Local governments like Westport and businesses big and small sing the benefits of electric vehicles like Teslas. Westport has saved thousands on fuel and maintenance since purchasing a Model 3 in 2019.
Police departments are among the fleet operators that are increasingly turning to electric vehicles for the economic and environmental benefits. Koskinas said he’s received more than 500 inquiries from departments around the world asking about Westport’s use of electric vehicles.
Westport has saved nearly $7,000 a year on fuel and maintenance costs, he said. There could be more savings coming. Westport expects to save $5,000 a vehicle if it can use Tesla’s on-car computer, rather than installing its own for critical features like scanning license plates, controlling lights and sirens, and radioing colleagues. Discussions are on-going between Westport and Tesla, Koskinas said.
But for all their Tesla enthusiasm, there’s one feature they overwhelmingly aren’t touching — “full self-driving.” Some say the technology isn’t ready yet.
The $10,000 optional software feature includes driver-assist features that Tesla hopes will one day allow the cars to drive themselves. (The price is likely to increase, as it has in the past, so the best time to buy is likely now, for those who believe in the technology’s future.) Not all Teslas have “full self-driving.” Currently, “full self-driving” is available in Beta form and has only been released to a limited group of people. It can change lanes in some cases, respond to most traffic signals and steer the car.
The technology is far from perfect and requires an attentive driver behind the wheel to take control at a moment’s notice. It “may do the wrong thing at the worst time,” Tesla warns.
Koskinas can envision the benefits if his department’s cars could be trusted to drive responsibly, always doing the right thing. He said officers responding to incidents sometimes end up riding in an ambulance to a hospital, to offer support. But they must leave their patrol car behind.
“How great if that vehicle drives itself to the hospital and meets the officer there?” he said.
If Teslas could do that, he might buy “full self-driving,” he said.
“We’re just not there,” Koskinas said of the technology today. The “full-self driving” option can be added to Teslas in the future even if it is not purchased at the time of sale.
Westport, Connecticut is one of six police departments that told CNN Business that they have purchased at least one Tesla, but not the “full self-driving” feature.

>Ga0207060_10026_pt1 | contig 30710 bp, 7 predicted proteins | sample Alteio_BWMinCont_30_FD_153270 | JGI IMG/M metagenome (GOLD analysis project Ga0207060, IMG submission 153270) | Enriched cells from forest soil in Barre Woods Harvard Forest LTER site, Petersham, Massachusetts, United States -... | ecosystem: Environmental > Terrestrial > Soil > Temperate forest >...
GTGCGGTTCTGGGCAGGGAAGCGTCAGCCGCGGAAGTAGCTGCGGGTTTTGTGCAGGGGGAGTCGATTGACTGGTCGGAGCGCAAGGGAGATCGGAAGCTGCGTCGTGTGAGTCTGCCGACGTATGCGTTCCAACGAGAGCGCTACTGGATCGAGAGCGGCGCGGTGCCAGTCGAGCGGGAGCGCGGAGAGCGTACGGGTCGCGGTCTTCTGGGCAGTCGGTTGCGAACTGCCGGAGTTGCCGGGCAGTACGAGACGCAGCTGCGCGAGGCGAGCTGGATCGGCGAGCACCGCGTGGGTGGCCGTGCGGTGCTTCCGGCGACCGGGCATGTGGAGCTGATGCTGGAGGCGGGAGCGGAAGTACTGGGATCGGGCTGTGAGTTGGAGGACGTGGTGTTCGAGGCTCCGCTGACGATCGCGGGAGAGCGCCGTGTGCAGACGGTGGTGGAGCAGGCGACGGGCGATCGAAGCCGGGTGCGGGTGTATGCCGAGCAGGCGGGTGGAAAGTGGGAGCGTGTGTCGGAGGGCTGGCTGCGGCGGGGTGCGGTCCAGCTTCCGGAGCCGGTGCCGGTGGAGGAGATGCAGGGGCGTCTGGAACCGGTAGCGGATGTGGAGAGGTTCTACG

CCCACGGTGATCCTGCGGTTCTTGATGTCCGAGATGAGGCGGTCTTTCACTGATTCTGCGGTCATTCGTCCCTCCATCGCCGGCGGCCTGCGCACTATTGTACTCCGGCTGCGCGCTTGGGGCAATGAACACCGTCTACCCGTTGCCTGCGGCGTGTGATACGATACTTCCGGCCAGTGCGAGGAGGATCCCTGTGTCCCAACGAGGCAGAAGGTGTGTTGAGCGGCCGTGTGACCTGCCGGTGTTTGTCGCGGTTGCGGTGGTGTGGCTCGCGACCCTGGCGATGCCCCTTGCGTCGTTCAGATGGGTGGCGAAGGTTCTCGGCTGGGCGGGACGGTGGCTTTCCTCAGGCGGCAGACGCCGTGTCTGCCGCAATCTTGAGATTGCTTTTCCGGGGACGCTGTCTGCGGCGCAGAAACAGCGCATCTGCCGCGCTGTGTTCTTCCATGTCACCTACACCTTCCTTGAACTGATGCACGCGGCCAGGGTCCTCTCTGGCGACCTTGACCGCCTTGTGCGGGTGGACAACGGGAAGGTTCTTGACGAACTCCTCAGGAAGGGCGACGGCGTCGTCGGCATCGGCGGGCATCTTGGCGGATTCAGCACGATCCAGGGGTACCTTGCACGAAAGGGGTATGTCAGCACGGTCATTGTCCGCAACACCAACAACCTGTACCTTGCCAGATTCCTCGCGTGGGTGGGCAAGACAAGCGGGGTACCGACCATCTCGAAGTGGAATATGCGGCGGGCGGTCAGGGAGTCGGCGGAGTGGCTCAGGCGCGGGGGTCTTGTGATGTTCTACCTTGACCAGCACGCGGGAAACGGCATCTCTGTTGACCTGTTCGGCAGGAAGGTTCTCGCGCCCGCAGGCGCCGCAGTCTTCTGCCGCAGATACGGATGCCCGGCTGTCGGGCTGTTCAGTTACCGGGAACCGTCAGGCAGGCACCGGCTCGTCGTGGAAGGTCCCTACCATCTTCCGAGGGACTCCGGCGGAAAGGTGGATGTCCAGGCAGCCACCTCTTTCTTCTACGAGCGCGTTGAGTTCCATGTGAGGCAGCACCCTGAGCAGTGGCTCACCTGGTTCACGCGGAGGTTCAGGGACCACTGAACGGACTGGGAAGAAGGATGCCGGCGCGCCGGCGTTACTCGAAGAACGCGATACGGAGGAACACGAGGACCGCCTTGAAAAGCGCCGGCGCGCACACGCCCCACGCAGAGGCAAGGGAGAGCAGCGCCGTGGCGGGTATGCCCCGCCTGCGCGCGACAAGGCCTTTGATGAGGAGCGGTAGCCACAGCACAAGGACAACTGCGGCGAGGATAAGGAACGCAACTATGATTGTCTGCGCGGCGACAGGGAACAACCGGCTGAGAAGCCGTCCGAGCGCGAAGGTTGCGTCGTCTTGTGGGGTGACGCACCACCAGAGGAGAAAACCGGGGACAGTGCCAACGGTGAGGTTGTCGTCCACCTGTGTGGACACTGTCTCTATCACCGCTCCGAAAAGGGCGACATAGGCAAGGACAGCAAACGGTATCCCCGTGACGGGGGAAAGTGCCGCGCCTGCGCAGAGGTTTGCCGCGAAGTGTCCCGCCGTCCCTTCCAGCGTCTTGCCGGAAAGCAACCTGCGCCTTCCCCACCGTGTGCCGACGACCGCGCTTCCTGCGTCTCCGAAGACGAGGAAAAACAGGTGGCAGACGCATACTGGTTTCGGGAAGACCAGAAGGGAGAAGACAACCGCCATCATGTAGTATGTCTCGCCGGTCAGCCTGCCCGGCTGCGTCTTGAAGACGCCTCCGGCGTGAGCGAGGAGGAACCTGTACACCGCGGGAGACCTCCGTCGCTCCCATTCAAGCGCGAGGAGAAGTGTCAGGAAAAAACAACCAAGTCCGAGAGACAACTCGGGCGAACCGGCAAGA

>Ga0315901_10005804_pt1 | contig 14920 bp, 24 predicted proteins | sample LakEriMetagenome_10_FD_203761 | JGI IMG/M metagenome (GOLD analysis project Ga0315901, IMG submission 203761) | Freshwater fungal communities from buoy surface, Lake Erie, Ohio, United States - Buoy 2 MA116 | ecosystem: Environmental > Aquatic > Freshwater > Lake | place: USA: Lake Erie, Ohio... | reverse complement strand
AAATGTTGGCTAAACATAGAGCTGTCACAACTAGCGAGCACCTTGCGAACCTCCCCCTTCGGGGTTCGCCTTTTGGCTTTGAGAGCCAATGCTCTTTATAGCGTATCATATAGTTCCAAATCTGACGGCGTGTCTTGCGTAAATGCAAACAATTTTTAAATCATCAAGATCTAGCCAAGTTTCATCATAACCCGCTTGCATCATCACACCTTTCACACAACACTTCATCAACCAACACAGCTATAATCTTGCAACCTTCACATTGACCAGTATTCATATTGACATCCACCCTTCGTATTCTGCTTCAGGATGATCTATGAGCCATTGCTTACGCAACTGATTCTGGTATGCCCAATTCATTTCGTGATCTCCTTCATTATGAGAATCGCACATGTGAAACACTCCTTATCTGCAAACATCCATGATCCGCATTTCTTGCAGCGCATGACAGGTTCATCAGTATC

Police departments aren’t the only ones taking a pass.
Hertz announced in October it will purchase 100,000 Teslas, but not “full self-driving.” Brightline, the private train operator in Florida, has a Tesla fleet of nearly 50 vehicles to give passengers rides to its train stations, which reopened this month. Revel, a mobility startup, started using Tesla Model Ys to offer rides in Manhattan this year.
Most of the Tesla buyers decline to say why they are not buying “full self-driving.” But the technology’s limits appear clear and are likely a factor.
Thilo Koslowski, a consultant at AutoDGTL focused on automotive technology, told CNN Business that “full self-driving” is not currently a good value for fleet operators, given the technology’s limits and its cost.
“They’re not gaining the benefits they’re looking for,” Koslowski said. “It’s not full self-driving. It becomes a question of if it’s worthwhile to spend the money.”
Fleet operators want safer driving and more productive vehicles, according to Koslowski. He said there is no objective data proving that “full self-driving” is safer than a human driver. “Full self-driving” has not been shown to make Teslas today more productive, he said.
Fleet operators could theoretically face liability risks if “full self-driving” would be active during a crash, according to Koslowski.
“That risk overshadows any potential benefits you could get from this,” Koslowski said. “It’s such a murky gray area that I think the risk is way too high for rental companies to do that.”
The technology’s limitations have been documented. Tesla drivers testing “full self-driving” have described it as inconsistent, sometimes impressing them, other times alarming them. Videos shot by drivers using Teslas with “full self-driving” show that it can brake and turn unexpectedly, and sometimes drive down the middle of the road rather than making space for other drivers.
Several Teslas using “full self-driving” have crashed into curbs, damaging the cars’ wheels. A person who identified themselves as a Tesla owner reported to the National Highway Traffic and Safety Administration this month that their Tesla had been severely damaged after crashing into a vehicle while using “full self-driving.” The agency is seeking more information about the crash, according to spokesperson Lucia Sanchez.
Even Tesla CEO Elon Musk has alluded to the limits of “full self-driving.”
“We need to make full self-driving work in order for it to be a compelling value proposition,” he said on a Tesla earnings call this summer.
At the time he also questioned the merits of paying for a subscription version of “full self-driving.” Then drivers with “full self-driving” were receiving a limited set of features, like automated lane changes.
“Like right now, is it — does it make sense for somebody to do [full self-driving] subscription? I think it’s debatable. But once we have full self-driving widely deployed, then the value proposition will be clear,” Musk said.
Tesla has repeatedly missed deadlines on when it expects its autonomous system to be widely deployed and has not issued a recent estimate for a broad deployment of “full self-driving.”
Tesla did not respond to a request for comment and generally does not engage with the professional news media.
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